But that could finally be changing. "Things have been swept under rug for so long," says Alan Pollack, president of the Santa Clarita Historical Society. "It’s time to properly memorialize the victims properly."

H.R. 5357, the Saint Francis Dam Disaster National Memorial Act, was introduced to Congress last July by former California Representative Buck McKeon, who has since retired. The bill would create a national park around the dam site, an idea that Pollack got from visiting the Pennsylvania's Johnstown Flood National Memorial, where another dam burst catastrophically. Now Pollack and his colleagues are trying to work with Congressman Steve Knight to reintroduce the legislation—"he needs some coaxing along," Pollack says.
Explorers standing on the west side of the dam's remains. (Flickr/Konrad Summers)

Meanwhile, Pollack's busy organizing the various St. Francis-related events that come up this time of year. He's been updating the society's website with the latest local research, planning a bus tour to the site on the 14th, and on March 28th he'll co-host a research symposium featuring J. David Rogers, a forensic civil engineer who's come up with the newest models to explain the dam's collapse.

James Snead, an archaeologist and professor of anthropology at the nearby California State University, Northridge, is another co-host of the symposium. The story of the Saint Francis Dam came to him a few years ago by accident, during a discussion with a graduate student about the ways disaster is sometimes memorialized and sometimes not. The student brought up St. Francis, but Snead, having lived in L.A. on and off for some 25 years, had never heard of it. He was fascinated by the story, partly for that reason.

"The first thing I had to do was get informed about the disaster," he says, "but no one's ever heard of it! Where do you even begin?"

William Mulholland at the dam site, 3/13/1928.
(Ann Stansell via Facebook)

With his (now former) graduate student Ann Stansell, Snead launched a full-blown research initiative, the Forgotten Casualties Project. While a handful of researchers (like Rogers) have focused on the engineering aspects of the dam over the years, Snead found there'd been little accounting for the human loss. There wasn't even an official list of the dead.

"There were short lists, guess-timates," he says. "There's clearly been an ambivalence with remembering this in a major official way."

Over three years of combing through newspapers, dusty files at an LADWP warehouse, and cemeteries in L.A. County and across the nation, Forgotten Casualties has accounted for 425 deaths—though that's probably not the full scope. Pollack thinks it's more like 431.

Forgotten Casualities has also surveyed the old path of the flood for belongings of the dead. "One of the most poignant things we have is a bedstead," Snead says. "We have no way of knowing who owned it. But looking at this thing somebody owned, maybe was sleeping in, suddenly makes this abstract disaster very personal and real."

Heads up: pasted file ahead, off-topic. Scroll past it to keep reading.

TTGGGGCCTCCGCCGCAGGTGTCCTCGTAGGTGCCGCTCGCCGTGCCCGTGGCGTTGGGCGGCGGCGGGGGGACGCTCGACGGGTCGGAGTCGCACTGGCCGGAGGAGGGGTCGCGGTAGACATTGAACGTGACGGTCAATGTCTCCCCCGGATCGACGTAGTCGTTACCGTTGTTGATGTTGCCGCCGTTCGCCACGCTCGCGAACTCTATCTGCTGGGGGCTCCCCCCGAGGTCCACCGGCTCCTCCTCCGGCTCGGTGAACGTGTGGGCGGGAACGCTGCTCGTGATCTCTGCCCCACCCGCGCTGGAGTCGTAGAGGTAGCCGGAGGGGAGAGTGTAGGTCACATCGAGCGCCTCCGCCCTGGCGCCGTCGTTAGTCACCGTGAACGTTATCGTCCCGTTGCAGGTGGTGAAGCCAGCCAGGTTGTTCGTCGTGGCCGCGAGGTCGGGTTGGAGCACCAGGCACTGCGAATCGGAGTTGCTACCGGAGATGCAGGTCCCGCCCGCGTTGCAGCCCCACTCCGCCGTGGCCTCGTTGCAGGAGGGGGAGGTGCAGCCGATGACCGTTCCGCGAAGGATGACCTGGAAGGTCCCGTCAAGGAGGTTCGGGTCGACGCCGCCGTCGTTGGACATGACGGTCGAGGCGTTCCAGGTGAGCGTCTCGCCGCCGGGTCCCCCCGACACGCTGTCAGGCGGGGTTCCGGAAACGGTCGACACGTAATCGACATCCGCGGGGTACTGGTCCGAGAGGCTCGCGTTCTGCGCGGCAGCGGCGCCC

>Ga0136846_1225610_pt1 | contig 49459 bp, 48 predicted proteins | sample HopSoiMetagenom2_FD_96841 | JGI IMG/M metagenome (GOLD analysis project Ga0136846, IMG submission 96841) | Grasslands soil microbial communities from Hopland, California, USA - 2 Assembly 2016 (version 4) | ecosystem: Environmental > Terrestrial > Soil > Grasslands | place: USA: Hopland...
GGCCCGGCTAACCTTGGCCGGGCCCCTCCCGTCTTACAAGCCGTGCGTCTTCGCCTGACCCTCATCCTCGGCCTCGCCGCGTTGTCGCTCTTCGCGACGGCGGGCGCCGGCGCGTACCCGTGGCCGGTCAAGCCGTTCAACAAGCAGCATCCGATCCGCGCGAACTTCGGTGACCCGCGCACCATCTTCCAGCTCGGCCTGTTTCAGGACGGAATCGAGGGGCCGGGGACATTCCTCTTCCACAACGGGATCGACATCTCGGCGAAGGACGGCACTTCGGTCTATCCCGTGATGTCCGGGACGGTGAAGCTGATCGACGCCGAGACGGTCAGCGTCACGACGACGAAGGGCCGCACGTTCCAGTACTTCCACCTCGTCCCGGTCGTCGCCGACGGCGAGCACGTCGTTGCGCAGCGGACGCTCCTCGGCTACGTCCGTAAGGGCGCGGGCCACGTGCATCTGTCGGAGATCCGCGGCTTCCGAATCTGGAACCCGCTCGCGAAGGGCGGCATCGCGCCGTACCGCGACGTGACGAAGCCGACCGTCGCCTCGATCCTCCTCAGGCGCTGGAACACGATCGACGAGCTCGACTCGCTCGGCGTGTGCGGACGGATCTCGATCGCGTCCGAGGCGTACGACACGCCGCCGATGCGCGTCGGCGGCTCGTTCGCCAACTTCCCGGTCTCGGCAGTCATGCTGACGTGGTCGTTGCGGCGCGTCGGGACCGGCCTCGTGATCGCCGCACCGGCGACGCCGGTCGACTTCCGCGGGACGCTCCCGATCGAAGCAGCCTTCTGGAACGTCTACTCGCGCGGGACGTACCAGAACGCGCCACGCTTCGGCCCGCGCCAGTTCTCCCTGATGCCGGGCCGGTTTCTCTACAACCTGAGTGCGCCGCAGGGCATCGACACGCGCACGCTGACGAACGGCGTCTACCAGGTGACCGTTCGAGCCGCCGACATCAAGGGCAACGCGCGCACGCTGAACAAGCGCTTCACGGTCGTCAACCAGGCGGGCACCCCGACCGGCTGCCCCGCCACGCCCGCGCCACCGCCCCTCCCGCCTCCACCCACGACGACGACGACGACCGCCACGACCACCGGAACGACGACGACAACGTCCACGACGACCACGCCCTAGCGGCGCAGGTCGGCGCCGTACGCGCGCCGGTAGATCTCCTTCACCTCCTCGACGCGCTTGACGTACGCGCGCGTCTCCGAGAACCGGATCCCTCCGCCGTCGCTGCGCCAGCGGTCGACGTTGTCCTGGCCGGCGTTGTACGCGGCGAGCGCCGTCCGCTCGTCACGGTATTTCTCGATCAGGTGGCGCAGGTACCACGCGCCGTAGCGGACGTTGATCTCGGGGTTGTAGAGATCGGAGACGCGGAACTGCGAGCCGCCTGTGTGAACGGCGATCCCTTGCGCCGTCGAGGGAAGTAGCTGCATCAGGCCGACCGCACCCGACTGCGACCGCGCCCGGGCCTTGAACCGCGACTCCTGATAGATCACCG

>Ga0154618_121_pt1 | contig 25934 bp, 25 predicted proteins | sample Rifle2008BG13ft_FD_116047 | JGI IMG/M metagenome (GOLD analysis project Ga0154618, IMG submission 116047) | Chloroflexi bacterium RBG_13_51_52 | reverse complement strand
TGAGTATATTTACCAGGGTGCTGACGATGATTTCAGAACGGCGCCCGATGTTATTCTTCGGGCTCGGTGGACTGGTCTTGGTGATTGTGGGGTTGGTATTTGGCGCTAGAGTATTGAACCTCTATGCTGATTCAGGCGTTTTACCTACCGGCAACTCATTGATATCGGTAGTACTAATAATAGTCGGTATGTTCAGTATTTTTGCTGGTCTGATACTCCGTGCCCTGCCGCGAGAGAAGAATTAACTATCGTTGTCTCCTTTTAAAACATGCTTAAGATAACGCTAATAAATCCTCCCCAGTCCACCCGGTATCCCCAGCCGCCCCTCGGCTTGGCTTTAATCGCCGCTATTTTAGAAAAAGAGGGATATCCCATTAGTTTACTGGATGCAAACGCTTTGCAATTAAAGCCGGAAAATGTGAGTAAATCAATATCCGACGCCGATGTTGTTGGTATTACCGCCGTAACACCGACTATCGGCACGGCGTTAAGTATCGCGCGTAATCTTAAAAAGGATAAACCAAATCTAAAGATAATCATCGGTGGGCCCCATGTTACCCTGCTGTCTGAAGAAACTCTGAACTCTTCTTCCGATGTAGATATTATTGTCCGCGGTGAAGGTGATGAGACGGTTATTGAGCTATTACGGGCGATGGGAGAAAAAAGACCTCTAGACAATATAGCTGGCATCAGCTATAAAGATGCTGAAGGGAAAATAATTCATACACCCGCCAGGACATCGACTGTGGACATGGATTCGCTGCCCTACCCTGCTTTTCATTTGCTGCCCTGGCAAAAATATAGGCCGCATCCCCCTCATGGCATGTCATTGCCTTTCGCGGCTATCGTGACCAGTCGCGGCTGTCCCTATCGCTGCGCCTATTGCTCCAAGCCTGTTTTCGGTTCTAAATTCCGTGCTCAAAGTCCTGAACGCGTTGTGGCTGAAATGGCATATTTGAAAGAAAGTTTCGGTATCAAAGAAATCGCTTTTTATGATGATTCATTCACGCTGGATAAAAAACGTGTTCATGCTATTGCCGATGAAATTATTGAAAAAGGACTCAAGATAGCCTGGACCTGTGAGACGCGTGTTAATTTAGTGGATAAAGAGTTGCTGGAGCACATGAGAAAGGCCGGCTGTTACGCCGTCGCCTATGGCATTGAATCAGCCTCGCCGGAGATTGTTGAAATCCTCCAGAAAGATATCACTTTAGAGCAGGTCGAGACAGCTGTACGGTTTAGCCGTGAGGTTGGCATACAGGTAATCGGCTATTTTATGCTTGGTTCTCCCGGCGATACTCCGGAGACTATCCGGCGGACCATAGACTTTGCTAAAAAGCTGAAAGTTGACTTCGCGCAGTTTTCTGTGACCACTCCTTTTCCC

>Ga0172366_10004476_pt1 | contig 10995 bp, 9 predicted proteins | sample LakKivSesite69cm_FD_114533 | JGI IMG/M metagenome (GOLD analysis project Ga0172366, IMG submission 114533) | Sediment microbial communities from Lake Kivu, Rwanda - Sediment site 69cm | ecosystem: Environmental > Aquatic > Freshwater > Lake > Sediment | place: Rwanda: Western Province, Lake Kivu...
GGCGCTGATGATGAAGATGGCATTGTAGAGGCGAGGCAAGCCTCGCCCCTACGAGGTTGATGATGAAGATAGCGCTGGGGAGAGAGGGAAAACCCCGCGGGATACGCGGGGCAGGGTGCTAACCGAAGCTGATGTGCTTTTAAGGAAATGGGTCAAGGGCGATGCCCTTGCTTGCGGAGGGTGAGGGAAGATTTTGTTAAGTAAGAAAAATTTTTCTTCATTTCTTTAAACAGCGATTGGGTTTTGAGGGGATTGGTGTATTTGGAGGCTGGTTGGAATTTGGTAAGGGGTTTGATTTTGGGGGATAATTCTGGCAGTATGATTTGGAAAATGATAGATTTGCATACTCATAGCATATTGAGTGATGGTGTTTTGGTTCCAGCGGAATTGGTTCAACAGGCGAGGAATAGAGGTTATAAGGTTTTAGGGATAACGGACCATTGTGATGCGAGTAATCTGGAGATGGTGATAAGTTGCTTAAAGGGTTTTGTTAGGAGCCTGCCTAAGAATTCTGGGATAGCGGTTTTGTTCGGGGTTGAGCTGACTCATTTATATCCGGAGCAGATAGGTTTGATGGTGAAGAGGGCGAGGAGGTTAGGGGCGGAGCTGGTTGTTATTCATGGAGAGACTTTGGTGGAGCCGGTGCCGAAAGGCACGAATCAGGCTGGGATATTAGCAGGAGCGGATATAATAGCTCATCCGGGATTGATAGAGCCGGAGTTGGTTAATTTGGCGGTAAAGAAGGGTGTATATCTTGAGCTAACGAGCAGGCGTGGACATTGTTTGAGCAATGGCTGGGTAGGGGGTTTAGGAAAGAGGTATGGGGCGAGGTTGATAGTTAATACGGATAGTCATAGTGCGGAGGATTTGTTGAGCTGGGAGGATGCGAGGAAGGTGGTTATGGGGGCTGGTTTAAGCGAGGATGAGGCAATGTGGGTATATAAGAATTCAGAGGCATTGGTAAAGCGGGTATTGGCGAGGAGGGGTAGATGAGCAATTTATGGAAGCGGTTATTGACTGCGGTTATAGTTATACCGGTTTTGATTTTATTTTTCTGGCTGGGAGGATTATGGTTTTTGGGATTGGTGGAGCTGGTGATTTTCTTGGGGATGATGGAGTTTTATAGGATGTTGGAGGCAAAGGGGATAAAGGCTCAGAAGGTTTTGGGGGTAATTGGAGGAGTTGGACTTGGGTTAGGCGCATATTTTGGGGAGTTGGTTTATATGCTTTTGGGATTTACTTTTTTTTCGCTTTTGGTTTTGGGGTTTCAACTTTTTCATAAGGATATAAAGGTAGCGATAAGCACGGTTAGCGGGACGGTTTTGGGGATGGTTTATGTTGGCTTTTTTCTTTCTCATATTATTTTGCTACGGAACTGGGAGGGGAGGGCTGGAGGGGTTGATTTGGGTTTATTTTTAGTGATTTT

Bedstead recovered from San Francisquito Canyon. (James Snead)

Snead says that his research project acts as a kind of neutral forum for those interested in the disaster. He doesn't take sides in how or whether the St. Francis dam should be more officially recognized by one jurisdiction or another. He says he admires Pollack's push for legislation, though he worries that the outcome might actually distance the people who care most about the disaster.

"I’m always concerned that local communities will be disappointed when they get what they ask for," he says. "It would be a great thing to gain recognition, but the cost might be that they'd become somewhat removed from this locality once it's under a certain jurisdiction."

As for the LADWP, spokesperson Albert Rodriguez said they were "unaware of HR 5357, but we will be reviewing it for consideration and stating of our position." And, that "LADWP has never hesitated to acknowledge the tragedy of the Saint Francis dam's failure, and the Department’s responsibility for the deaths and damages." There is also a small exhibit, erected in 2005, on Mulholland in the lobby of the LADWP's downtown headquarters, in which the dam "figures very prominently."

If there's any information on that exhibit on LADWP's website, I've yet to find it. Like the dam itself, you'd have to know the exhibit was there.

For now, anyway. "431 people died in one evening and they’ve never been properly memorialized," says Pollack. "If we could bring the equivalent of a national park to the back yard of the Santa Clarita Valley—that might finally put us on the map."

About the Author

Laura Bliss
Laura Bliss

Laura Bliss is a staff writer at CityLab.